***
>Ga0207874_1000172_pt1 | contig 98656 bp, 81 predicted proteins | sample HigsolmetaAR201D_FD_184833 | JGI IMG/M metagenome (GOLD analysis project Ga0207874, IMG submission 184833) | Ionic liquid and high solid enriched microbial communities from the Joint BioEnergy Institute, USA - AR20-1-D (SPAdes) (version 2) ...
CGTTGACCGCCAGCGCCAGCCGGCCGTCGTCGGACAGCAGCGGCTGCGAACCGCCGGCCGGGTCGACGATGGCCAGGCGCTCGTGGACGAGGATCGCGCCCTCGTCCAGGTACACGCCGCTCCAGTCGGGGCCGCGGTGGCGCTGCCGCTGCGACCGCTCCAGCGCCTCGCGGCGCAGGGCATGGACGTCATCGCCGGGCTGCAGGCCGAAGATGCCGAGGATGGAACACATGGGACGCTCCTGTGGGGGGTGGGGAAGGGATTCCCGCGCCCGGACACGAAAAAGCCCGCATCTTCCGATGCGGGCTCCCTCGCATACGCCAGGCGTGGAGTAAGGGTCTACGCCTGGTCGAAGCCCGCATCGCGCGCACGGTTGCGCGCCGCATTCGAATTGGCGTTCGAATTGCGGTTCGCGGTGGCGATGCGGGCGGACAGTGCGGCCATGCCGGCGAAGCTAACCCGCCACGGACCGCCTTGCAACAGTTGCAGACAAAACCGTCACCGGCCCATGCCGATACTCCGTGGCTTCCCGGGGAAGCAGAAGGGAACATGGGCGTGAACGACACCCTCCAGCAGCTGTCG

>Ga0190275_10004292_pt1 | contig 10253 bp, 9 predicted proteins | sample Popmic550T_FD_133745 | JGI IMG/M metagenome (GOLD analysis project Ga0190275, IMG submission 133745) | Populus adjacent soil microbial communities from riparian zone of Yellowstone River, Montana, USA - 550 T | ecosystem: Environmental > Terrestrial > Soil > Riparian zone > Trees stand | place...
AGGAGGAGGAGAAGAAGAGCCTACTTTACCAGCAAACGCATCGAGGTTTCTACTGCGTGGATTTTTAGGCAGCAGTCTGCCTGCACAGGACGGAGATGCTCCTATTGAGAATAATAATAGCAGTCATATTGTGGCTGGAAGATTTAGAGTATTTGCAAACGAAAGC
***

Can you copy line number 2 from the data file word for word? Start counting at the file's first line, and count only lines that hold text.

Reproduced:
CGTTGACCGCCAGCGCCAGCCGGCCGTCGTCGGACAGCAGCGGCTGCGAACCGCCGGCCGGGTCGACGATGGCCAGGCGCTCGTGGACGAGGATCGCGCCCTCGTCCAGGTACACGCCGCTCCAGTCGGGGCCGCGGTGGCGCTGCCGCTGCGACCGCTCCAGCGCCTCGCGGCGCAGGGCATGGACGTCATCGCCGGGCTGCAGGCCGAAGATGCCGAGGATGGAACACATGGGACGCTCCTGTGGGGGGTGGGGAAGGGATTCCCGCGCCCGGACACGAAAAAGCCCGCATCTTCCGATGCGGGCTCCCTCGCATACGCCAGGCGTGGAGTAAGGGTCTACGCCTGGTCGAAGCCCGCATCGCGCGCACGGTTGCGCGCCGCATTCGAATTGGCGTTCGAATTGCGGTTCGCGGTGGCGATGCGGGCGGACAGTGCGGCCATGCCGGCGAAGCTAACCCGCCACGGACCGCCTTGCAACAGTTGCAGACAAAACCGTCACCGGCCCATGCCGATACTCCGTGGCTTCCCGGGGAAGCAGAAGGGAACATGGGCGTGAACGACACCCTCCAGCAGCTGTCG